We are only a few days into 2013 and most of us have discovered that we will have to make do with less this year. Before January ends, Oak Ridgers will realize that fact again when they receive their water and sewer bills, which will reflect the second rate hike since last May.
But before you have a chance to see your newly increased bill, Oak Ridge City Council may take an action that will cause your rates to rise a third time before 2013 ends. On Jan. 14, City Council will vote whether or not to apply for two state loans totaling $18 million. This debt, in addition to a large portion of the $15 million issued since September 2011, will pay for work affiliated with a U.S. Environmental Protection Agency administrative order that requires the city to stop sewer overflows.
All $33 million borrowed will be paid by Oak Ridgers through multiple increases in your water and sewer rates. The amount of those increases is not determined until after each round of debt is issued. In other words, the city first borrows on your behalf and then determines how much it will charge you without consideration for your ability to pay.
If council approves these loans, Oak Ridge’s debt will rise from $186 million to $204 million. It is worth noting that your debt totaled $104 million just a decade ago, and you’ve since made about $110 million in debt service payments.
With those concerns (and others) in mind, I submit the following open letter to my fellow council members:
Mr. Beehan, Ms. Garcia-Garland, Mr. Henlsey, Ms. Miller, Mr. Mosby and Mr. Hope:
Monday night, we face a tough decision when we vote on the proposal of burdening our citizens with $18 million more debt for the sake of the EPA order. As you know, the results of the first two rate increases caused the average rate payer’s bill to rise 30 percent. These loans will more than double the recent issuances and could result in an average total increase of 60 percent or greater. As we learned from the initial attempt last February, several businesses have seen much higher increases than 30 percent with some reporting as much as 100 percent.
Our residents and businesses cannot afford additional rate hikes. They do not have unlimited income, and we do not have the right to continue to force them to pay for our city’s mistakes.
I appreciate the intent and importance of the EPA order as well as the job our city staff is doing to achieve compliance. After all, our health and safety should be a top priority. I also understand the fear behind council’s past decisions in wanting to avoid additional fines and penalties. But we should not react out of fear and rush to increase our debt so steeply prior to exploring all of our options. If passed, council will have issued new debt over the last 16 months at a rate of $2 million a month. According to the data provided by Martin McBride, we are already losing $1 million per month in U.S. Department of Energy payroll because those employees are choosing to live elsewhere. We risk driving even more away and eliminating any competitive advantage Oak Ridge may have had in attracting new residents and businesses.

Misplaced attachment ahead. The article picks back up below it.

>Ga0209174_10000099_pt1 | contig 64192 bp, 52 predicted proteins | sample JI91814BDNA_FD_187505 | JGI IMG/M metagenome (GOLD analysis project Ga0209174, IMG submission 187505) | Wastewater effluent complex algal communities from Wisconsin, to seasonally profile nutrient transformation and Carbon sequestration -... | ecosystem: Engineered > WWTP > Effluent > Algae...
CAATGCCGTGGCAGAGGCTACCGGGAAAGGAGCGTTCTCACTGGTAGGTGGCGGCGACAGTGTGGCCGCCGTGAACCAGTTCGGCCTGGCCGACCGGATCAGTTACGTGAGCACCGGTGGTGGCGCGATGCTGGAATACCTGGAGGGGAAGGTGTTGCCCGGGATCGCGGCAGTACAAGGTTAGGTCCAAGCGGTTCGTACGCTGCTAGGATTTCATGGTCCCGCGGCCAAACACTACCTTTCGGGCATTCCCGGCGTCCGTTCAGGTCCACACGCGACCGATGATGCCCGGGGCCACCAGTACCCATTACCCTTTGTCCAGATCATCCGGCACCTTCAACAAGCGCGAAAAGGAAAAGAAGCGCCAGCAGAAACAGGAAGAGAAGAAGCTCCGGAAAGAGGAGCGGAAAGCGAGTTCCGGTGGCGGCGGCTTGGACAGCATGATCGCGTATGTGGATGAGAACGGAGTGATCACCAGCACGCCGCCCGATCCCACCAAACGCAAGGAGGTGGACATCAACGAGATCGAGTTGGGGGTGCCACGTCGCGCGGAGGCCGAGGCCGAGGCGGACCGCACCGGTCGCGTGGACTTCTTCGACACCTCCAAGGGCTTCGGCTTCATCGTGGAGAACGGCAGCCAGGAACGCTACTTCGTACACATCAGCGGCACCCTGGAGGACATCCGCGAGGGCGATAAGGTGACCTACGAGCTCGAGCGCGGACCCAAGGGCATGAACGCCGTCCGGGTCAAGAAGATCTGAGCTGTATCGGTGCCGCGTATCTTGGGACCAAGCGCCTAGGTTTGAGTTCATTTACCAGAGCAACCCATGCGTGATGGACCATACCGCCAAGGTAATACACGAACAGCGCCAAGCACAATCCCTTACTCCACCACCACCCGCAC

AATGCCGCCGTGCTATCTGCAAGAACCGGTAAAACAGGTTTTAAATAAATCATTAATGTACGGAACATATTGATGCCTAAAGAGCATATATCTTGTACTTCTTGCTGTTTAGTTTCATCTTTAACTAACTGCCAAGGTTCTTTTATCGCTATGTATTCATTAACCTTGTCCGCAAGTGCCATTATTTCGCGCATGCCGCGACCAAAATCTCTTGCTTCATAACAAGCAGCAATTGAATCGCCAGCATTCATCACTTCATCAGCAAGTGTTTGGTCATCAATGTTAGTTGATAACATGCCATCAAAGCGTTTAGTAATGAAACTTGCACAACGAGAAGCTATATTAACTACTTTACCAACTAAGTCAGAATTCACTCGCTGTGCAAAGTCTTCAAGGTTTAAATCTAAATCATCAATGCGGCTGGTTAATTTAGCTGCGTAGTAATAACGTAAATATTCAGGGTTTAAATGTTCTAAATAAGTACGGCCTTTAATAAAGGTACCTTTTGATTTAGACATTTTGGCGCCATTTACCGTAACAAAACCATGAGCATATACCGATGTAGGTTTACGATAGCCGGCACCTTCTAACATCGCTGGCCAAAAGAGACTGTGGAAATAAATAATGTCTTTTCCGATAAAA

We must resist the temptation to hide behind the excuse “The EPA made me do it.” As Mr. Watson pointed out in his June 25, 2012, memo, the EPA has not told us how to fix our problems. Nor have they told us how much money to spend or where to obtain funding. Those decisions are entirely up to us. Before we issue more debt, there are at least three major points that council must address.
First, we must clearly communicate to the public a total cost estimate. They were already paying for $48.5 million of water and sewer debt (including over $20 million on sewer overflows) prior to the EPA order. Estimates for the preparation and implementation of the remediation plan have ranged from $23-$33 million. What has not been calculated is the total interest on the debt, the $3,000-5,000 that thousands of individual home owners may have to pay to repair their own laterals, and the millions more that will be spent on up to 10 new permanent employees. By my math, it doesn’t seem too farfetched to expect a bill that totals nearly $100 million. I sincerely hope someone will prove me to be grossly out of range in my estimate.
In spite of promises to the contrary, no alternative solutions have been pursued. We have yet to understand what exceptions the EPA may be willing to make with regards to a timeline or other cost delay or saving measures. Though we’ve now increased rates twice, we have yet to negotiate higher rates for our largest customer, DOE. And we have done nothing to explore funding through existing revenues or re-allocation within our budgets.
Finally, we still do not have a debt policy. The city verbally committed to establishing a policy with limits and parameters well over a year ago. Zero discussion has been had since. Council cannot possibly make a responsible decision about this loan request without understanding our limits and the ramifications of exceeding those limits.
If council approves these loans, we will irrevocably bind our community to further rate hikes and relinquish any leverage we may have had with DOE or the EPA in seeking their assistance. If we opt to forego these loans, however, we can retain some level of control and flexibility.
Rather than rubber stamping this debt, let’s do the hard work expected of us to best serve the public. Let’s task the city manager and city attorney to provide us with choices. Let’s each identify areas of lesser priority or overlap within the budget and come to the table with three to five alternatives. Let’s do something to champion for the people who elected us before selling them out down the path of least resistance.
Trina Baughn is an Oak Ridge City Council member.